Organizational-level correlates of the provision of detoxification services and medication-based treatments for substance abuse in correctional institutions

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32 Scopus citations

Abstract

In recent years, there has been an increased examination of organizational-level innovation adoption in substance abuse treatment organizations. However, the majority of these studies have focused on community-based treatment centers. One understudied area of the substance abuse treatment system is correctional institutions. This study uses the Criminal Justice Drug Abuse Treatment Studies (CJ-DATS) cooperative's National Criminal Justice Treatment Practices (NCJTP) survey to examine the adoption of detoxification services and pharmacotherapies for the treatment of substance abuse across a nationally representative sample of correctional institutions (n = 198). There were significant differences between jails and prisons in the percentage of organizations offering detoxification services and medications. Specifically, detoxification services were offered by 5% of prisons and 34% of jails; and, medications were offered by 6% of prisons and 32% of jails. Binary logistic regression models were used to examine the associations between these services and organizational characteristics, including context, resources, previously introduced practices, culture, and systems integration. Variables measuring organizational context and previously introduced practices were significant correlates of the provision of both detoxification services and medications. Multivariate results indicated that the differences between jails and prisons remained significant after controlling for other organizational factors. Although the adoption of detoxification services and pharmacotherapies may be a controversial topic for correctional institutions, these services have the potential to improve offender well-being and reduce public health risks associated with substance abuse.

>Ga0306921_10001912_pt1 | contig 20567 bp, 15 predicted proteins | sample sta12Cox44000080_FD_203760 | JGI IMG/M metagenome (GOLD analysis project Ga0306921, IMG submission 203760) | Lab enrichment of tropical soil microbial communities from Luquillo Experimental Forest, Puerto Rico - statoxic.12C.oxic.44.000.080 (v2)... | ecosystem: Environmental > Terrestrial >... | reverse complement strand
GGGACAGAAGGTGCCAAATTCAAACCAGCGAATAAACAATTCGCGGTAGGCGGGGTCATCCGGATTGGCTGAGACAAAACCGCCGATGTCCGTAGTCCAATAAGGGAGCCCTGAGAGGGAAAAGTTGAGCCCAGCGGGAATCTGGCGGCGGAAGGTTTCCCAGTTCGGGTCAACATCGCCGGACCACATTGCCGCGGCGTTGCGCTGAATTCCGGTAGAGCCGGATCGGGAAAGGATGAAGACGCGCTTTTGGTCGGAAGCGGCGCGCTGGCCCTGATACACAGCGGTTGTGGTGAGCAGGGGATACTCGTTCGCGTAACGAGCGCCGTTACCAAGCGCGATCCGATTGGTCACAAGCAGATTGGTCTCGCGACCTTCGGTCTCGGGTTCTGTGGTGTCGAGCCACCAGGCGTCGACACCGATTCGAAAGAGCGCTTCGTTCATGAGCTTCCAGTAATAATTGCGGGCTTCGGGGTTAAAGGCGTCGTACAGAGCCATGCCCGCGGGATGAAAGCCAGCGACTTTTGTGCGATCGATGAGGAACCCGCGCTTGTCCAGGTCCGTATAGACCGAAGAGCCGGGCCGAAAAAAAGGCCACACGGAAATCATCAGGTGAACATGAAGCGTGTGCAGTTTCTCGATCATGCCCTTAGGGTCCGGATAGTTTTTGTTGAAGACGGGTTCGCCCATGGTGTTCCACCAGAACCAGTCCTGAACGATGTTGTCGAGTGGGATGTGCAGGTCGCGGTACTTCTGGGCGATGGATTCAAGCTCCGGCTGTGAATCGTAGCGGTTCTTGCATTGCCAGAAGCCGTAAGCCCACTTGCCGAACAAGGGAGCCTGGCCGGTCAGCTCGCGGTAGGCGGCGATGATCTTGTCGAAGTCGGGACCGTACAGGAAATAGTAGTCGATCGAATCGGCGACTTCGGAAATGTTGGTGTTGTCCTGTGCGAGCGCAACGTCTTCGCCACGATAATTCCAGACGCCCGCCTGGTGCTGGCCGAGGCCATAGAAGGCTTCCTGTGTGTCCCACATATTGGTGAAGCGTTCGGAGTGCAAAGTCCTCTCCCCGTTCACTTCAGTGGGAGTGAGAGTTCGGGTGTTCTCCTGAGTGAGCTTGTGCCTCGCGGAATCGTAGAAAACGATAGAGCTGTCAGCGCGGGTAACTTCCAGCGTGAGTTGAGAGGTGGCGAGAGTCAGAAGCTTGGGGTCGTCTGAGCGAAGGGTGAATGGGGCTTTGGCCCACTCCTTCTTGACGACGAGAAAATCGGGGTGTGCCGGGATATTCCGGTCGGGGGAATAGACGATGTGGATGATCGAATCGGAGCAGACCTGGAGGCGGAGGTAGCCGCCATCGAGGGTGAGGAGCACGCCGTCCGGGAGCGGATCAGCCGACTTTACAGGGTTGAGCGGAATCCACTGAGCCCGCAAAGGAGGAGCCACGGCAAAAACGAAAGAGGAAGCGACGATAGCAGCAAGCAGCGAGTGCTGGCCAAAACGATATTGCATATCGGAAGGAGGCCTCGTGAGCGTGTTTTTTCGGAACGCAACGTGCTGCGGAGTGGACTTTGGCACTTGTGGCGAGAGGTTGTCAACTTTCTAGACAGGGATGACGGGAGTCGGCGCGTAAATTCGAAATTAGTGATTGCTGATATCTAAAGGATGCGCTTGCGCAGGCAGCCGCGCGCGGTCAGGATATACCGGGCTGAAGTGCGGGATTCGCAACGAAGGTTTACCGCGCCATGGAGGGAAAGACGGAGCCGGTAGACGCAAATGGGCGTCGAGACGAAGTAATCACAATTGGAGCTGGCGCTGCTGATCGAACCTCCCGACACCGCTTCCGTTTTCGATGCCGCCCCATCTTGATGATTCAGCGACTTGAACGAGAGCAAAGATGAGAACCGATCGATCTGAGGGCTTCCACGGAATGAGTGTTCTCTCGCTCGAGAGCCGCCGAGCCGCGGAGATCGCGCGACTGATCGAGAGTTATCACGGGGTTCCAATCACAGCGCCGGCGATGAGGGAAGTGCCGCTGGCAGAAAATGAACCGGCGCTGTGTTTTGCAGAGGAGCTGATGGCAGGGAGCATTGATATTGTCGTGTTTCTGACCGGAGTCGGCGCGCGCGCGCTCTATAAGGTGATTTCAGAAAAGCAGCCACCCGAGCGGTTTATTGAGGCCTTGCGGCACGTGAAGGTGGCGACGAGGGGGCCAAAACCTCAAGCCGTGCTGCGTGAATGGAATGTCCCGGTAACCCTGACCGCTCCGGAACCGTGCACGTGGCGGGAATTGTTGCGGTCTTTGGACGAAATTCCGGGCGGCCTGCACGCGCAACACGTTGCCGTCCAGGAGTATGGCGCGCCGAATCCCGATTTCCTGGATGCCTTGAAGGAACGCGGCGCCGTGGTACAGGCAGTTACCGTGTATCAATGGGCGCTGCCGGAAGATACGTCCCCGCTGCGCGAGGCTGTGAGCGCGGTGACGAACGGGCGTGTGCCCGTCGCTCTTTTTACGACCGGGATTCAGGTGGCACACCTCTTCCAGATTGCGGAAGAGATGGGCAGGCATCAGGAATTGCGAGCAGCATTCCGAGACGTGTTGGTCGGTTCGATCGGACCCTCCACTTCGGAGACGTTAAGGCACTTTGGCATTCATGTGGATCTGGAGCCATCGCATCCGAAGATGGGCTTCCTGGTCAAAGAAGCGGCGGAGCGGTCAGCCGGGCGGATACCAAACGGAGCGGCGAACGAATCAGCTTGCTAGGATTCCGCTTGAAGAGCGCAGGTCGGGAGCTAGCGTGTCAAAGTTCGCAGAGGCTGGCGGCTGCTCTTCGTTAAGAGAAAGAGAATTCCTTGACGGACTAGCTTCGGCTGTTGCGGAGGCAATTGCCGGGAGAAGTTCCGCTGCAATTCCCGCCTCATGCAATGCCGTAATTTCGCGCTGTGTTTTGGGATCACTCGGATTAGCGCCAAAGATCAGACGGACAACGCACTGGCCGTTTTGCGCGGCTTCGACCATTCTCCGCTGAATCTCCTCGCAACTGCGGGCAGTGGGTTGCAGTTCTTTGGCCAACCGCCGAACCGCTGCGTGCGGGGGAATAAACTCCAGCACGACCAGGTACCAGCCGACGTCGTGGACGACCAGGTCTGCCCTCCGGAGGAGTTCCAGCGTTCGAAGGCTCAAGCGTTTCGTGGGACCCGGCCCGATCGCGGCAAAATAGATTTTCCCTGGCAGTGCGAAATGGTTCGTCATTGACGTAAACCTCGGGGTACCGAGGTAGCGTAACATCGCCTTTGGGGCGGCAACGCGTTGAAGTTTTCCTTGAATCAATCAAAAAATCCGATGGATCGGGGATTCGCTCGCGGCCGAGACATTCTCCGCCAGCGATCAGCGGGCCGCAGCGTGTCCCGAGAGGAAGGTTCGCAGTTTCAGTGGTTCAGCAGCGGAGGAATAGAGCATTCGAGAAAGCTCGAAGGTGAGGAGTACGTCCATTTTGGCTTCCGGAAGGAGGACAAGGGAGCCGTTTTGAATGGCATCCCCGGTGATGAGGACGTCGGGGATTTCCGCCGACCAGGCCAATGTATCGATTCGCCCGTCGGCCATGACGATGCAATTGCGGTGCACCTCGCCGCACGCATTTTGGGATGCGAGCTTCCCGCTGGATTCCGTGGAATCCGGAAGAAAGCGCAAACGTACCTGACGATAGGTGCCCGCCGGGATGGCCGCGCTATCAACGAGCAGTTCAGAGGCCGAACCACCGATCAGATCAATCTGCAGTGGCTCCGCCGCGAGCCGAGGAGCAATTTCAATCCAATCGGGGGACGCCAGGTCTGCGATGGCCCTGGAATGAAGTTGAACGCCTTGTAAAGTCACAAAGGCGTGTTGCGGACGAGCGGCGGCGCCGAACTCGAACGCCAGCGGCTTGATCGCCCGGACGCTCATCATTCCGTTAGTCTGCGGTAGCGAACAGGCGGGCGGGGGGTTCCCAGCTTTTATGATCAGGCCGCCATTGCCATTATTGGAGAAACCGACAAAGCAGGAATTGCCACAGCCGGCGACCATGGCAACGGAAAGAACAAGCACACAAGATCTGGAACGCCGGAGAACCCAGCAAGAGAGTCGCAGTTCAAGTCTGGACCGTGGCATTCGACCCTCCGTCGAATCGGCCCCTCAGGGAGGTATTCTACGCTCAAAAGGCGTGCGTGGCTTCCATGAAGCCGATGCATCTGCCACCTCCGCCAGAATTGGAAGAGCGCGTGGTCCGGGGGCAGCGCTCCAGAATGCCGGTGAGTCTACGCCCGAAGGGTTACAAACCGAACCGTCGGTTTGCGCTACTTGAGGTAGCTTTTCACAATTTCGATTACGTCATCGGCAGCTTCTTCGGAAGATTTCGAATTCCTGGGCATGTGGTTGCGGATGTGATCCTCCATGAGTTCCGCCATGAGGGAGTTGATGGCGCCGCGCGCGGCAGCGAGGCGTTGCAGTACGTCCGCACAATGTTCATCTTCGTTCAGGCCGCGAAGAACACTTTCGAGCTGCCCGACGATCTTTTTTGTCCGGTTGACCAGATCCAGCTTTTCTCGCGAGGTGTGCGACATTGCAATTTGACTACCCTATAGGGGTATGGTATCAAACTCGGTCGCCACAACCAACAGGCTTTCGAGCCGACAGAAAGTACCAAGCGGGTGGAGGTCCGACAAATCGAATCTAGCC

Original languageEnglish
Pages (from-to)S73-S81
JournalDrug and Alcohol Dependence
Volume103
Issue numberSUPPL. 1
DOIs
StatePublished - Aug 1 2009

Bibliographical note

Funding Information:
Role of the funding source: This study was funded under a cooperative agreement from the U.S. Department of Health and Human Services, Public Health Service, National Institutes of Health, National Institute on Drug Abuse (NIH/NIDA, U01-DA-016205). The authors gratefully acknowledge the collaborative contributions by federal staff from NIDA, members of the Coordinating Center (University of Maryland at College Park, Bureau of Governmental Research and Virginia Commonwealth University), and the nine Research Center grantees of the NIH/NIDA CJ-DATS Cooperative (Brown University, Lifespan Hospital; Connecticut Department of Mental Health and Addiction Services; National Development and Research Institutes, Inc., Center for Therapeutic Community Research; National Development and Research Institutes, Inc., Center for the Integration of Research and Practice; Texas Christian University, Institute of Behavioral Research; University of Delaware, Center for Drug and Alcohol Studies; University of Kentucky, Center on Drug and Alcohol Research; University of California at Los Angeles, Integrated Substance Abuse Programs; and University of Miami, Center for Treatment Research on Adolescent Drug Abuse). The contents are solely the responsibility of the authors and do not necessarily represent the official views of NIH/NIDA or other participants in CJ-DATS. In addition, this work was supported by K01-DA-021309 (PI: Oser).

Keywords

  • Correctional institutions
  • Detoxification
  • Medications
  • Organization level

ASJC Scopus subject areas

  • Toxicology
  • Pharmacology
  • Psychiatry and Mental health
  • Pharmacology (medical)

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